Plight of MBAs
Doug French over at the Mises Institute has an interesting article called, "The Plight of the MBA Generation." Essentially, French details the plight of unemployed MBAs over 45 years old. And I've heard plenty of stories from this age group. It's definitely a tough segment of the job market. However, French points out that many of these positions were the result of an endless boom. These folks didn't necessarily make the wrong decision; they were simply following the incentives at the time. But now times have changed, and they have been left behind.
In my opinion, today's labor market demands more skills. Back in the day, one could still get a decent job with a philosophy degree and a good head on their shoulders. Now that doesn't work so well anymore. And the MBA suffers from this same problem. It's hard to identify what skills an MBA student actually possesses. Sure, MBAs are graduate degrees, but they're jacks of all trades. They're usually not particularly good at math or statistics. They've only grazed the surface of accounting. And their skills at valuation and forecasting are quite limited. A strong understanding of the business world isn't really a skill.
During my recent unemployment, I quickly picked up on this new paradigm as well with my Bachelor's in economics. No one really cares whether one can describe the effects of the minimum wage and monetary policy. A strong understanding of economics is good, but it's not really an in-demand skill. It simply does not balance the books or create Excel spreadsheets. Oddly enough, my writing skills, which led to my current employment, weren't learned formally in a college classroom.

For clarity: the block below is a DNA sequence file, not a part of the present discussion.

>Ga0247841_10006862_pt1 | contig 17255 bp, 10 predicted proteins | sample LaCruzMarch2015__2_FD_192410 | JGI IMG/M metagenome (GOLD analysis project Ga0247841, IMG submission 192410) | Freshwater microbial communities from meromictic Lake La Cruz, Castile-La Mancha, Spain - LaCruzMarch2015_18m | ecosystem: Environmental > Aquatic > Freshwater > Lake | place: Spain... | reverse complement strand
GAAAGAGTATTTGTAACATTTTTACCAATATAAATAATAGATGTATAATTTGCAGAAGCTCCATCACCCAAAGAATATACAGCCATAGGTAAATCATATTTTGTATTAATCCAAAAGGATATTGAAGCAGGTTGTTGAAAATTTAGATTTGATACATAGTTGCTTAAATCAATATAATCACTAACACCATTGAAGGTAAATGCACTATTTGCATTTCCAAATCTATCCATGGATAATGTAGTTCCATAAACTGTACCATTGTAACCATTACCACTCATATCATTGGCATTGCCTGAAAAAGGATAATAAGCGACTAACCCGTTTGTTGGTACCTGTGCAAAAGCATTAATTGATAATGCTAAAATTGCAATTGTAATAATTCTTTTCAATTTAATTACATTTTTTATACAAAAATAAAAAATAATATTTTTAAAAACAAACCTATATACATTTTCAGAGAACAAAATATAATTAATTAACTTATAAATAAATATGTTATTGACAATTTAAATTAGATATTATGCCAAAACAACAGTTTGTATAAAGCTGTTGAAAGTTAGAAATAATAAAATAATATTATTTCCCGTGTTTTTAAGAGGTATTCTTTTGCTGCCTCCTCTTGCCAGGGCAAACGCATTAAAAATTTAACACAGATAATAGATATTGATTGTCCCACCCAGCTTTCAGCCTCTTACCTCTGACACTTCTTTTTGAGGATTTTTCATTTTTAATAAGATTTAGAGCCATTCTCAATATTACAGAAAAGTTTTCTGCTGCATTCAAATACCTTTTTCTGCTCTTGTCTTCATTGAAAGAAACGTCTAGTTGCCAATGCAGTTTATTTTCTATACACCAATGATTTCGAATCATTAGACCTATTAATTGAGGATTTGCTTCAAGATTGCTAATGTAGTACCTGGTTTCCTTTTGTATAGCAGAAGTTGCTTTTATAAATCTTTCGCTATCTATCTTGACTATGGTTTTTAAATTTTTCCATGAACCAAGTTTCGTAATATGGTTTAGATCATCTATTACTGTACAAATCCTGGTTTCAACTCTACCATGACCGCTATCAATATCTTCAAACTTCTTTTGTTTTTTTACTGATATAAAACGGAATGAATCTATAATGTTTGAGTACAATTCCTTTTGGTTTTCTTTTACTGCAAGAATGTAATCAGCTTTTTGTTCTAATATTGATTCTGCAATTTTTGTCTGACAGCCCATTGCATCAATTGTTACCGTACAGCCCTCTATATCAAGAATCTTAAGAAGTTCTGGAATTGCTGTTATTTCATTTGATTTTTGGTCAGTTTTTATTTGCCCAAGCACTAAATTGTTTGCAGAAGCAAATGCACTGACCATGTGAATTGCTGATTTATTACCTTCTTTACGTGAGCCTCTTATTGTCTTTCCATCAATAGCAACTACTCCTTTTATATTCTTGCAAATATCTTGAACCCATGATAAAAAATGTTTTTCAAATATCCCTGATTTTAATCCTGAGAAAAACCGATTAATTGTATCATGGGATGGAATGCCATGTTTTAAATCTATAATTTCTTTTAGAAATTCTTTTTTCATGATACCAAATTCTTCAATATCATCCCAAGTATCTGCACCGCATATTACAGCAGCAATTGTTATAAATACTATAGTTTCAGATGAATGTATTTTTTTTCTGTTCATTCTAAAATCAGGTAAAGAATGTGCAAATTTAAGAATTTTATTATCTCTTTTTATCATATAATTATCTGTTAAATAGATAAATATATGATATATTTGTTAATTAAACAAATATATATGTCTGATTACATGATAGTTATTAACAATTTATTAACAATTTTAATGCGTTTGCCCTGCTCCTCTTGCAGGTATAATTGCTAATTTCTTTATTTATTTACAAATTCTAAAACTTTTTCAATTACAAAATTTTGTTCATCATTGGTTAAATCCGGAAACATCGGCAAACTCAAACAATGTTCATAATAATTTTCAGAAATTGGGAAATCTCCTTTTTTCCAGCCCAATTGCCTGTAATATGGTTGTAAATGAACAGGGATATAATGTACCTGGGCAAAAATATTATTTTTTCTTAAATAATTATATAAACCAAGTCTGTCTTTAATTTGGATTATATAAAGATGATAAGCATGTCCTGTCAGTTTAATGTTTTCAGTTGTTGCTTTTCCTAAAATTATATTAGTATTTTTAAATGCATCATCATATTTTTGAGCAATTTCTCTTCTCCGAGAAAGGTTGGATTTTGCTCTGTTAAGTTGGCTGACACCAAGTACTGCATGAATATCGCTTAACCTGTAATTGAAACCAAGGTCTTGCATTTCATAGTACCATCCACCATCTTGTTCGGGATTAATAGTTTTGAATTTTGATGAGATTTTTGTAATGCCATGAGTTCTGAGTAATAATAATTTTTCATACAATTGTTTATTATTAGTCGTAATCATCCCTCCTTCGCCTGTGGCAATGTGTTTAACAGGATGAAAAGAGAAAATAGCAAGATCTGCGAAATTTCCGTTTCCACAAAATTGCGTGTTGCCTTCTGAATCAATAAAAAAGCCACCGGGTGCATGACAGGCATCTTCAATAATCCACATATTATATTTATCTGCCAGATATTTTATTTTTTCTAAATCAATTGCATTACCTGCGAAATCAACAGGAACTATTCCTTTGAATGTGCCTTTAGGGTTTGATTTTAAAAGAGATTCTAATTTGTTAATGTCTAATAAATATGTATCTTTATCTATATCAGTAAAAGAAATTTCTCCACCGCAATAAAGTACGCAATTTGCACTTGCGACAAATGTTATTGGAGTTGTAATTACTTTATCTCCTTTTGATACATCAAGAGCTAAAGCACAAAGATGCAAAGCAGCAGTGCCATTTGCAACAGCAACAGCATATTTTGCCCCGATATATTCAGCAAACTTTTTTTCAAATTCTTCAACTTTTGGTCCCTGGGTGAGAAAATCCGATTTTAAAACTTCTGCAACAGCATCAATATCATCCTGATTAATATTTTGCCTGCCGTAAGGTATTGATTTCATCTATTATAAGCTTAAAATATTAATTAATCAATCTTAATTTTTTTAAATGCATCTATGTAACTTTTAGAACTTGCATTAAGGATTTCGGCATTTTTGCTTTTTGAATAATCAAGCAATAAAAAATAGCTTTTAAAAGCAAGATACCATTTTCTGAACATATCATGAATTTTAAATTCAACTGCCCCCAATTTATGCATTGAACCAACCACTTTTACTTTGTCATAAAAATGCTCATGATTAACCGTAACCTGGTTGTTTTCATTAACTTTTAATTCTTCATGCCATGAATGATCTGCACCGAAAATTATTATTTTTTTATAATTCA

So, when I went back to school, I thought about getting an MBA but passed on it. In my job search, I didn't see many openings for the degree. What I did see were openings for tangible skills in the business world... statistics, accounting, financial models, etc. Hence, I decided to acquire a M.S. in finance instead. Understanding the numbers and performing accounting grunt work will always have a market.
So are MBAs worthless? Yes and no. The degree doesn't teach many hard skills, but it does serve as an important signal to employers.
MBAs are often acquired while working full-time, unlike many other graduate degrees. And that's an admirable trait. Employers want the kind of employee who will work 40 hours a week and spend 20 more studying. That shows a strong level of commitment. Sure, they might not have many useful skills yet, but their commitment shows promise for the future. One only needs an average intelligence to get an MBA. However, one needs an above-average level of effort to complete it with a full-time job.
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